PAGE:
At long last, Anna Parnell (1852-1911), one of the many forgotten people in Irish history, was remembered in September 2021 with a blue flag on the Allied Irish Bank at the top of O’Connell Street in Dublin, the site of the Ladies’ Land League, which she founded.
During 1880, it had became obvious that the arrest of the Irish Land League leaders was only a matter of time, and its founder Michael Davitt was determined that their work should be continued in their absence. He asked the Land League executive to authorise the formation of a provisional committee of ladies to carry on the work. The proposal was opposed vehemently by the executive, but Davitt persevered and secured a passive assent. Prior to that, numerous women were involved with the Land League, but not in a leadership role. On January 31, 1881, Anna Parnell (a sister of the Land League president, Charles Stuart Parnell) presided at a meeting in 39 Upper Sackville Street, Dublin, at which the Ladies’ Land League was formally established. It was the first political association led by Irish women.
As general secretary, Anna Parnell spoke at the first public meeting of the Ladies’ Land League in Claremorris, County Mayo, on February 13, 1881. She was reported in the Connaught Telegraph of February 17 as stating that the Ladies’ Land League was not going to be a charitable organisation but a ‘relief movement’. From its inception, it had a difficult relationship with the Land League, most of whose members had strong views on the role of women in society and deemed political activity by them as inappropriate, views strongly reinforced by Charles Stewart Parnell, who never approved of the Ladies’ Land League. As a result, the role of the Ladies’ Land League was never clearly defined and its champion, Michael Davitt, was imprisoned only three days after its inauguration. The Ladies’ Land League, however, established branches around the country and raised money to support families of those evicted or imprisoned. It became very active following the suppression of the Land League in October 1881, taking over the League’s functions and extending its relief activities, including the provision of pre-fabricated huts for evicted families and paying court expenses for tenants fighting ejectment notices.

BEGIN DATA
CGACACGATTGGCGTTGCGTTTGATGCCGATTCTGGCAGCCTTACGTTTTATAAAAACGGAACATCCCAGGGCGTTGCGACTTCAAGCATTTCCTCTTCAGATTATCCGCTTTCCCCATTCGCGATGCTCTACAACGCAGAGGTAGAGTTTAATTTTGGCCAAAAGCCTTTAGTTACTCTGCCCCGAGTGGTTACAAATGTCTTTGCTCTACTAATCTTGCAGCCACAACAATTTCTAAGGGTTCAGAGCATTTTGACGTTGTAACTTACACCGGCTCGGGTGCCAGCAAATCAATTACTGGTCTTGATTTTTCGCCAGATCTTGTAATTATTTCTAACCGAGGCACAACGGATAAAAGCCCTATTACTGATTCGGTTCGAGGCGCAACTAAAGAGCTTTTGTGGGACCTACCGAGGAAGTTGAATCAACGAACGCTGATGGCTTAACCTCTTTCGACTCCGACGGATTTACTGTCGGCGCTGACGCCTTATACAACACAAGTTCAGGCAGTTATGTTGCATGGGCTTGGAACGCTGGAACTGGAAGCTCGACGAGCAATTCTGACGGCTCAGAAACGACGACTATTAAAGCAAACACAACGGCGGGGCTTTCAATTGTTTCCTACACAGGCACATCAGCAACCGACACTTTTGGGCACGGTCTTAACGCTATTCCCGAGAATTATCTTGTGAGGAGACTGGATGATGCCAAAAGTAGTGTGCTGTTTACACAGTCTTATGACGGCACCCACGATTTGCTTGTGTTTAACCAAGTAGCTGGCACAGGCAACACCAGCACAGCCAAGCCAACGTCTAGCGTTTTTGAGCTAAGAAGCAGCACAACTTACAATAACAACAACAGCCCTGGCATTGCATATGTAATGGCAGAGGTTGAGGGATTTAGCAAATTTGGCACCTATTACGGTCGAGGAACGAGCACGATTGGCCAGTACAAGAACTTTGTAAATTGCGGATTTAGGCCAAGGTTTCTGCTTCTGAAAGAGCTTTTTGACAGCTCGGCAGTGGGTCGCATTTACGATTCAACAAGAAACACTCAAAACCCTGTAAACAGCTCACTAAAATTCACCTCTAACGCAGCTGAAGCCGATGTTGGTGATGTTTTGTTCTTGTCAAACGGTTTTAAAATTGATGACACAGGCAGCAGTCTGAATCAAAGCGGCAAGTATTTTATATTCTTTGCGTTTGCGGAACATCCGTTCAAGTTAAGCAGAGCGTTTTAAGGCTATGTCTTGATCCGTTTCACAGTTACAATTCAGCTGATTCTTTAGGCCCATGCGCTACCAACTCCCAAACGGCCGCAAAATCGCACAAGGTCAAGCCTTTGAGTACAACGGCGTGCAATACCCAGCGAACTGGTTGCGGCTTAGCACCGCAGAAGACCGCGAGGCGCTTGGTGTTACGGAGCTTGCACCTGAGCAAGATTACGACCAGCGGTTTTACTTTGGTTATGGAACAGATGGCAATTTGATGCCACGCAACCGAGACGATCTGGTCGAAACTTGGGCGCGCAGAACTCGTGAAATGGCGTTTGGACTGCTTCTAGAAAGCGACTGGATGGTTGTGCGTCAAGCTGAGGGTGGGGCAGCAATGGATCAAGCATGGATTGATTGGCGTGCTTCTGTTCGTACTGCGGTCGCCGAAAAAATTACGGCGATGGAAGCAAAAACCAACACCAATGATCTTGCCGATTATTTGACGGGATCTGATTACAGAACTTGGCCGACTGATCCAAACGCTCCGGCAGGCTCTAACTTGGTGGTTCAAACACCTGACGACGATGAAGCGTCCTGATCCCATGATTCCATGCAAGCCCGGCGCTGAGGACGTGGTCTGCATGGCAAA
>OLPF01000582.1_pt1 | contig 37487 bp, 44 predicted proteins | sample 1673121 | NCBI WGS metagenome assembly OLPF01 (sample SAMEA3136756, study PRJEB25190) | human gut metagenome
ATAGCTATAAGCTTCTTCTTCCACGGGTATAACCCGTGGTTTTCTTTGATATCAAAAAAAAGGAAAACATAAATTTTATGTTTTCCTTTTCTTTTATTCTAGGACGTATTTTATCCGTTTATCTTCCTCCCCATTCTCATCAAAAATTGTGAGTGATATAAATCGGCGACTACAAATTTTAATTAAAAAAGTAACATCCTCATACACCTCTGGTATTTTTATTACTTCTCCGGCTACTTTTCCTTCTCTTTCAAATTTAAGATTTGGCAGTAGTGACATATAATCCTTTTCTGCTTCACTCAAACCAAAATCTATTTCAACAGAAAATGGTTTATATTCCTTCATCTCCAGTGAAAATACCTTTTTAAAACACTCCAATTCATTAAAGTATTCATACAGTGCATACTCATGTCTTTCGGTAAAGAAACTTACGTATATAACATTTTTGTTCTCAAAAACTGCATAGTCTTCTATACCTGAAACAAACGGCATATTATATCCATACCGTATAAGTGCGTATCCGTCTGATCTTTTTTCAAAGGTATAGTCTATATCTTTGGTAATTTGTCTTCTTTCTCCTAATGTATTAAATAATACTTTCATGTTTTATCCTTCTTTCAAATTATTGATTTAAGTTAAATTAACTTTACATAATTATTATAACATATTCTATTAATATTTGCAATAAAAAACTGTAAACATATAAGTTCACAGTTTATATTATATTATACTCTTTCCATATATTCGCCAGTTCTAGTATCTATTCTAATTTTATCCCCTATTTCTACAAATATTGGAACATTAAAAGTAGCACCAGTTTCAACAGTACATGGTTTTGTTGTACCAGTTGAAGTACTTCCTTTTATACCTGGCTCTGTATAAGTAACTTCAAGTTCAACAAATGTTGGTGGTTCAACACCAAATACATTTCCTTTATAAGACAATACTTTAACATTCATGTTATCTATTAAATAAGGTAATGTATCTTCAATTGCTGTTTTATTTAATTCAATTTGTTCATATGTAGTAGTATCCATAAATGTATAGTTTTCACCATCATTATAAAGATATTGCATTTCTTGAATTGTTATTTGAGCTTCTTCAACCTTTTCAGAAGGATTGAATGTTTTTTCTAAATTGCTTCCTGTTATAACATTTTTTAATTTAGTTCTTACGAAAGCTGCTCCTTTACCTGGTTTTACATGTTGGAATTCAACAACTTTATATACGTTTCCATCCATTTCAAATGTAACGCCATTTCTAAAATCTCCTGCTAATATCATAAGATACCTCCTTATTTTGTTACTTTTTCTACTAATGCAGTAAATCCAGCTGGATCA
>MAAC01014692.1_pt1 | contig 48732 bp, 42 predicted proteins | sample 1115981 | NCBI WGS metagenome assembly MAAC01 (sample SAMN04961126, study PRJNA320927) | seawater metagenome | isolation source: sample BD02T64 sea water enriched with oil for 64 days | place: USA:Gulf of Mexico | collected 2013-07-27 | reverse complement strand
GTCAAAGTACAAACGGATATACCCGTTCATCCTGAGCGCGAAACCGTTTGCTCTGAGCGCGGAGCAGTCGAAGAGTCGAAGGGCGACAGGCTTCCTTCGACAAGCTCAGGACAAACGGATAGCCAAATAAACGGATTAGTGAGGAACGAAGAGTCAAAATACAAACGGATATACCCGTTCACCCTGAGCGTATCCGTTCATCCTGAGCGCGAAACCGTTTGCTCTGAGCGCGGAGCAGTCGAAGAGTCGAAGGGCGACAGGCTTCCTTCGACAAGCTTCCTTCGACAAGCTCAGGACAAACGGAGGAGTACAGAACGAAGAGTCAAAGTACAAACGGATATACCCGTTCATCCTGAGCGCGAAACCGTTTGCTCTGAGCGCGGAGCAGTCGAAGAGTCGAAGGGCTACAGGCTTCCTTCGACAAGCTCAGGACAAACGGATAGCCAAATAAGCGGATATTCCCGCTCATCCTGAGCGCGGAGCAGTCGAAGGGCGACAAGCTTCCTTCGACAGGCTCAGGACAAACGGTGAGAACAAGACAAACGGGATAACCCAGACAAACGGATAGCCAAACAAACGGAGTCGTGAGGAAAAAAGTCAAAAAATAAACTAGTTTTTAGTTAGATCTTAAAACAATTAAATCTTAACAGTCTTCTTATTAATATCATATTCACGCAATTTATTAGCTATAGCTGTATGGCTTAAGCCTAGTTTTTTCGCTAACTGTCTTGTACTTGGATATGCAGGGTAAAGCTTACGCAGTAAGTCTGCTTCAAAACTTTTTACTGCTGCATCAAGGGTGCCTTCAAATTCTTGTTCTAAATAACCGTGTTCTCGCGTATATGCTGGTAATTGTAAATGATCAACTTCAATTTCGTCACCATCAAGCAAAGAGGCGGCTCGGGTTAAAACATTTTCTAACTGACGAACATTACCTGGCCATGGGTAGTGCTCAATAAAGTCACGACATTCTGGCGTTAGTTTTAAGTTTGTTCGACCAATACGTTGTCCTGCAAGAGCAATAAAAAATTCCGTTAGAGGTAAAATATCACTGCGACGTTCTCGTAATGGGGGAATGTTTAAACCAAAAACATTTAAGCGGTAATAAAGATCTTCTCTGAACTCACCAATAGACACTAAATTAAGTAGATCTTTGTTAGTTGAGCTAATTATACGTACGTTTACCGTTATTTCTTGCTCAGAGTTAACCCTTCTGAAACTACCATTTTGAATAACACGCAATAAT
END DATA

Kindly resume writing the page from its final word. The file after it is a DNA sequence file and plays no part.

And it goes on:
The Ladies’ Land League built up a very efficient organisation within a few months became quite radical in its approach. This was illustrated early in 1882 when the imprisoned Land League leaders ordered the ladies to call off the ‘no rent campaign’, but they refused, as well as taking a more aggressive stand at evictions. During the imprisonment of William O’Brien, the Ladies’ Land League published and circulated the United League newspaper. The Ladies’ Land League was suppressed on December 16, 1881, and some members were imprisoned for their activities.
After the suppression of the Ladies’ Land League, Anna moved to England, living as a virtual recluse for the rest of her life. She wrote The Tale of the Great Sham in 1907, which was not published until 1986, expressing her disillusionment with the outcome of the land war in placating large tenant farmers and achieving very little land distribution for those on small holdings. Anna Parnell died in a drowning accident at Ilfracombe in Devon, England, on September 20, 1911, at the age of 59. Only seven attended her funeral there beside Holy Trinity Church; her grave remained unmarked until the Parnell Society erected a stone in her memory in 2002. Anna Parnell deserves to be remembered in Irish history for the courageous pioneering feminist and patriot that she was.
The print version of Bernard O’Hara’s book Exploring Mayo can be obtained by contacting www.mayobooks.ie.
It is also available as an eBook from the Apple iBookstore (for reading on iPad and iPhone), from Amazon.com and Amazon.co.uk (Kindle & Kindle Fire) and from Barnesandnoble.com (Nook tablet and eReader).
An earlier publication, a concise biography of Michael Davitt, entitled Davitt by Bernard O’Hara published in 2006 by Mayo County Council , is now available as Davitt: Irish Patriot and Father of the Land League by Bernard O’Hara, which was published in the USA by Tudor Gate Press (www.tudorgatepress.com) and is available from amazon.com and amazon.co.uk. It can be obtained as an eBook from the Apple iBookstore (for reading on iPad and iPhone), from Amazon.com and Amazon.co.uk (Kindle & Kindle Fire) and from Barnesandnoble.com (Nook tablet and eReader).